Nanosized soot particles are a serious health hazard in urban air. They can penetrate deep into the lungs and their fat solubility makes possible their accumulation in other organs such as the brain. Legislation has therefore continuously reduced the allowable emission levels and raised requirements for reporting the status of the exhaust system (OBD, on board diagnostics) in diesel powered vehicles.
In this project we developed a sensor based on thermophoresis (patent filed) to enhance soot deposition on the sensor.
Thermophoresis is a force acting on particles located in a temperature gradient, such that a sensor held at lower temperatures than the surrounding exhaust gas will obtain enhanced deposition of submicron particles.
Sensors with finger electrodes (width/gap, 150/100 μm) and a heater for burn off of collected soot, were fabricated on one end of alumina substrates (90x5x1 mm). Thermal simulations initiated the construction of a sealed metal tube around the sensor rod (patent filed), which drained heat from the sensor surface allowing a temperature gradient of 50-100°C with respect to the exhaust gas temperature. This sensor layout showed preliminary good results in two runs of testing in diesel exhausts.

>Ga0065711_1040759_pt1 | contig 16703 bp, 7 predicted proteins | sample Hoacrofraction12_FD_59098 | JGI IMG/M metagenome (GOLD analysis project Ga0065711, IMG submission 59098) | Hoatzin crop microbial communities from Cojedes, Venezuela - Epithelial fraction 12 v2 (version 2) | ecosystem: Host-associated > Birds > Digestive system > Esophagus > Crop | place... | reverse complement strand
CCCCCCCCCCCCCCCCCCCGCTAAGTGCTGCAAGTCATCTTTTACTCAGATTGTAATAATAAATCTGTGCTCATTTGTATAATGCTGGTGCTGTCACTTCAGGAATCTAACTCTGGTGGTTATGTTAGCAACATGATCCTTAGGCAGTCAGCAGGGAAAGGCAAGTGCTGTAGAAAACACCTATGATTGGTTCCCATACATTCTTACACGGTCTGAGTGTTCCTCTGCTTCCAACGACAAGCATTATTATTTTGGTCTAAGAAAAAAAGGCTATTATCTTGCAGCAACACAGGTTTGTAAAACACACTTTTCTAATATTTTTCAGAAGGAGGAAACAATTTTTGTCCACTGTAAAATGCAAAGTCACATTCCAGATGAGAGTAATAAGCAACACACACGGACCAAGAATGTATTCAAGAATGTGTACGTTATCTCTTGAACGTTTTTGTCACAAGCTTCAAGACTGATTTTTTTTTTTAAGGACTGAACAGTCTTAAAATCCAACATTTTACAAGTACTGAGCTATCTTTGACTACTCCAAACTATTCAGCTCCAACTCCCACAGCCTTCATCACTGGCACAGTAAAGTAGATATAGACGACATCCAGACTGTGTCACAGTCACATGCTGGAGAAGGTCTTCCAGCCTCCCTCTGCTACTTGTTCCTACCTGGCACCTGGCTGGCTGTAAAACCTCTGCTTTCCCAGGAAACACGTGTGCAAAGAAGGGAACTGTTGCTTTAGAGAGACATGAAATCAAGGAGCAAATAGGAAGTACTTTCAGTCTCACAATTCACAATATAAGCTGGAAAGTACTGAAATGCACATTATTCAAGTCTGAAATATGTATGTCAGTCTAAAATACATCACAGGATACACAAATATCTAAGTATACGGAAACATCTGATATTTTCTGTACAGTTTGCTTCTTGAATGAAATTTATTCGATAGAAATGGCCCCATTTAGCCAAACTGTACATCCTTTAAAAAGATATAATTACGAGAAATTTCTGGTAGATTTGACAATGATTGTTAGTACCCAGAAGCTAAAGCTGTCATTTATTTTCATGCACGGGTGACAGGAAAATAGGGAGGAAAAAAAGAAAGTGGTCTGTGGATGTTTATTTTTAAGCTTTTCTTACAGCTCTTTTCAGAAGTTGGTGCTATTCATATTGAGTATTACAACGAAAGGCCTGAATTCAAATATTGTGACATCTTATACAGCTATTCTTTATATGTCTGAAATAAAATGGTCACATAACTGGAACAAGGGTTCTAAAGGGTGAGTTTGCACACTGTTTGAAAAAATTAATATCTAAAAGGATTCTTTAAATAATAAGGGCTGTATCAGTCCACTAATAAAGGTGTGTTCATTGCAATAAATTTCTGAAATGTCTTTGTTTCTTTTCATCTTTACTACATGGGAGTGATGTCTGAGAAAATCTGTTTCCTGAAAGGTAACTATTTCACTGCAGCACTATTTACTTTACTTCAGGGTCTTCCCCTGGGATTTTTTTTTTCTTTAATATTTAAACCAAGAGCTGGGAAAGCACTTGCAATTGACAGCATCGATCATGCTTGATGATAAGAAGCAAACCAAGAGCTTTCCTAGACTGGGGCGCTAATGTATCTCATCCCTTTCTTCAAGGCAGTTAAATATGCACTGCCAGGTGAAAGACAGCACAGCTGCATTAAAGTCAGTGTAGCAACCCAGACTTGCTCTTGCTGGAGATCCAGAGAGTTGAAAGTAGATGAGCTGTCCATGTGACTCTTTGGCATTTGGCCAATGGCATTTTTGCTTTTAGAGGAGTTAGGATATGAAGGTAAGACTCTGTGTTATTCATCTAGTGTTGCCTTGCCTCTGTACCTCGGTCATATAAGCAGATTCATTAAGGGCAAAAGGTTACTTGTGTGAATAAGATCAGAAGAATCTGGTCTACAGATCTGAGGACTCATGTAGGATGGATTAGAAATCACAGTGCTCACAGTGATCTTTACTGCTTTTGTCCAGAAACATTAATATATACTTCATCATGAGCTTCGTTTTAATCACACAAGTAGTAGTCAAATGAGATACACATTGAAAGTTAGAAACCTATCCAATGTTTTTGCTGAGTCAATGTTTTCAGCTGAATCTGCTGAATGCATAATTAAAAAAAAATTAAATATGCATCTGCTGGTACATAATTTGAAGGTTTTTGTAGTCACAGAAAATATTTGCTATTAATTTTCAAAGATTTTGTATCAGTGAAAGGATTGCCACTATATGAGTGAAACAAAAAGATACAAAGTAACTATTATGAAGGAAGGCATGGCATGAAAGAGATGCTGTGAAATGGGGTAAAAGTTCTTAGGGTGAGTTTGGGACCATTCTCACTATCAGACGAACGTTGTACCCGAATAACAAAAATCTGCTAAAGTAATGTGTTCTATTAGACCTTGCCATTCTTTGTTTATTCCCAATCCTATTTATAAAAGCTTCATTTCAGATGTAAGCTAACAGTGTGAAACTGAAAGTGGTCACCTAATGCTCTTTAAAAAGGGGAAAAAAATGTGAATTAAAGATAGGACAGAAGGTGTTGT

An aerosol based soot generation system was constructed which generates controlled soot atmosphere possible to use for testing and calibration of soot sensors in the lab.
The work from this project will be continued in the SootSens II project. In this one year follow-up project, which has been partially financed by the Nordic Innovation Centre through the Nordic MINT III call for proposals , the project participants will quantify and improve the thermophoresis effect, optimize the sensitivity of the soot sensor, test transistor devices and optimize the aerosol calibration system.
Project duration: October 2007 - December 2010